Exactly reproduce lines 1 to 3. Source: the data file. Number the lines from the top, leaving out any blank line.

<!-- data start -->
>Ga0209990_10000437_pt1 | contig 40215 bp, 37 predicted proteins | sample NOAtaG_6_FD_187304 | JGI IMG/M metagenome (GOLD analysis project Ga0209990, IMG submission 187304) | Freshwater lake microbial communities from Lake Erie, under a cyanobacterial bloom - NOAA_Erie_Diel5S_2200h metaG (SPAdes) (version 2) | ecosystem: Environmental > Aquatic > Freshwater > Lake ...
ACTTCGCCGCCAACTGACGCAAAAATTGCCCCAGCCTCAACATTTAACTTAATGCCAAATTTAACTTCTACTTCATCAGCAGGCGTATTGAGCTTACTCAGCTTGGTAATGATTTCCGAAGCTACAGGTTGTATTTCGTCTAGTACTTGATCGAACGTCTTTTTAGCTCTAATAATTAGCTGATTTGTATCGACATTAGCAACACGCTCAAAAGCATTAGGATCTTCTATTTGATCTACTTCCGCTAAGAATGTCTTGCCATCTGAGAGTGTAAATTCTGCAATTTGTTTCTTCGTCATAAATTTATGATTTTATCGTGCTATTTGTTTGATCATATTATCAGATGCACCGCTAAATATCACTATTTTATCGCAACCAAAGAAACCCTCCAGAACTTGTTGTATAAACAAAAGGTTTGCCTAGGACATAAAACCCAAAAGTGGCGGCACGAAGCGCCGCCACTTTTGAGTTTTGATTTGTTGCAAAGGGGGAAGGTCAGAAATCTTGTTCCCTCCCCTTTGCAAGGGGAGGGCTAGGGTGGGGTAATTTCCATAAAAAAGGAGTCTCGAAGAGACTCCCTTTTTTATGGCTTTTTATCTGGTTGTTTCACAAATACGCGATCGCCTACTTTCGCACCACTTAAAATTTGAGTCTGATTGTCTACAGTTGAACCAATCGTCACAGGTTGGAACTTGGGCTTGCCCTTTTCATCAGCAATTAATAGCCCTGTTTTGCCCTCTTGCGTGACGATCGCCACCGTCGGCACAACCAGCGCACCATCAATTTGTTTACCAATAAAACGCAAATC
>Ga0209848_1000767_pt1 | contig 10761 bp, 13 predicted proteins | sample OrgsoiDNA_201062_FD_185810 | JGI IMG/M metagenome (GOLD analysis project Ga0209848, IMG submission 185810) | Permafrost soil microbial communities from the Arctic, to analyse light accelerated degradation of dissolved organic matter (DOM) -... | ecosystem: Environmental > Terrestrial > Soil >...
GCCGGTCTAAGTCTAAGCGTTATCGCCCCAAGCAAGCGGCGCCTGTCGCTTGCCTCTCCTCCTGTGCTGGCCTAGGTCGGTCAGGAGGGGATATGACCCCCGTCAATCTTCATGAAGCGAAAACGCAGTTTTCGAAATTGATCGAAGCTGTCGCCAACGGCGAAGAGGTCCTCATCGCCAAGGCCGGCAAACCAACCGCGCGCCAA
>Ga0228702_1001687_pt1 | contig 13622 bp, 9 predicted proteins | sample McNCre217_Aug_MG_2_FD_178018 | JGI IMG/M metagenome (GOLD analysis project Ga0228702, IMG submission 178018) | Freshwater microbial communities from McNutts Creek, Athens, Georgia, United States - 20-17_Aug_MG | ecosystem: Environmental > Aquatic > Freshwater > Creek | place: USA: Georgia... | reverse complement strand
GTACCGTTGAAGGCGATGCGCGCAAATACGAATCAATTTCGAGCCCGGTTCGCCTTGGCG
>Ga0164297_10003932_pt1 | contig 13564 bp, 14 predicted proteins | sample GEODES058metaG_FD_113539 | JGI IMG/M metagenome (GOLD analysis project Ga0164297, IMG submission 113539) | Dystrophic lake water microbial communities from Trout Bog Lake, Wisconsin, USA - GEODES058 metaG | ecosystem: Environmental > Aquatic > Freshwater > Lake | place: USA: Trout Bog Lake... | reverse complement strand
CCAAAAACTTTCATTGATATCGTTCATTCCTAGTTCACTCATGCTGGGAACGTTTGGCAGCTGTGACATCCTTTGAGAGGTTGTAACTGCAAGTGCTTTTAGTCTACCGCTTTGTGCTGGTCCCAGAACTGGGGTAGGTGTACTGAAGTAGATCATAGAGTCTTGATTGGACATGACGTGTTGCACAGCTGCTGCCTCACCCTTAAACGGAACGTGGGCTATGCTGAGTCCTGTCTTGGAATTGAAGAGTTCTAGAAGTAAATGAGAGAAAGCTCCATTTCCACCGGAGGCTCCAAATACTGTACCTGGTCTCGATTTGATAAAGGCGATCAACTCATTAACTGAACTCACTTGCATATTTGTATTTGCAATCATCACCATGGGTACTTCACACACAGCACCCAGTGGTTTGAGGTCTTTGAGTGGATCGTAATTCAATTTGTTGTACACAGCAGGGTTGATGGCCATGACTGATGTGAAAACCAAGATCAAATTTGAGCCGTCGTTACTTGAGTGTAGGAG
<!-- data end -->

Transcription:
>Ga0209990_10000437_pt1 | contig 40215 bp, 37 predicted proteins | sample NOAtaG_6_FD_187304 | JGI IMG/M metagenome (GOLD analysis project Ga0209990, IMG submission 187304) | Freshwater lake microbial communities from Lake Erie, under a cyanobacterial bloom - NOAA_Erie_Diel5S_2200h metaG (SPAdes) (version 2) | ecosystem: Environmental > Aquatic > Freshwater > Lake ...
ACTTCGCCGCCAACTGACGCAAAAATTGCCCCAGCCTCAACATTTAACTTAATGCCAAATTTAACTTCTACTTCATCAGCAGGCGTATTGAGCTTACTCAGCTTGGTAATGATTTCCGAAGCTACAGGTTGTATTTCGTCTAGTACTTGATCGAACGTCTTTTTAGCTCTAATAATTAGCTGATTTGTATCGACATTAGCAACACGCTCAAAAGCATTAGGATCTTCTATTTGATCTACTTCCGCTAAGAATGTCTTGCCATCTGAGAGTGTAAATTCTGCAATTTGTTTCTTCGTCATAAATTTATGATTTTATCGTGCTATTTGTTTGATCATATTATCAGATGCACCGCTAAATATCACTATTTTATCGCAACCAAAGAAACCCTCCAGAACTTGTTGTATAAACAAAAGGTTTGCCTAGGACATAAAACCCAAAAGTGGCGGCACGAAGCGCCGCCACTTTTGAGTTTTGATTTGTTGCAAAGGGGGAAGGTCAGAAATCTTGTTCCCTCCCCTTTGCAAGGGGAGGGCTAGGGTGGGGTAATTTCCATAAAAAAGGAGTCTCGAAGAGACTCCCTTTTTTATGGCTTTTTATCTGGTTGTTTCACAAATACGCGATCGCCTACTTTCGCACCACTTAAAATTTGAGTCTGATTGTCTACAGTTGAACCAATCGTCACAGGTTGGAACTTGGGCTTGCCCTTTTCATCAGCAATTAATAGCCCTGTTTTGCCCTCTTGCGTGACGATCGCCACCGTCGGCACAACCAGCGCACCATCAATTTGTTTACCAATAAAACGCAAATC
>Ga0209848_1000767_pt1 | contig 10761 bp, 13 predicted proteins | sample OrgsoiDNA_201062_FD_185810 | JGI IMG/M metagenome (GOLD analysis project Ga0209848, IMG submission 185810) | Permafrost soil microbial communities from the Arctic, to analyse light accelerated degradation of dissolved organic matter (DOM) -... | ecosystem: Environmental > Terrestrial > Soil >...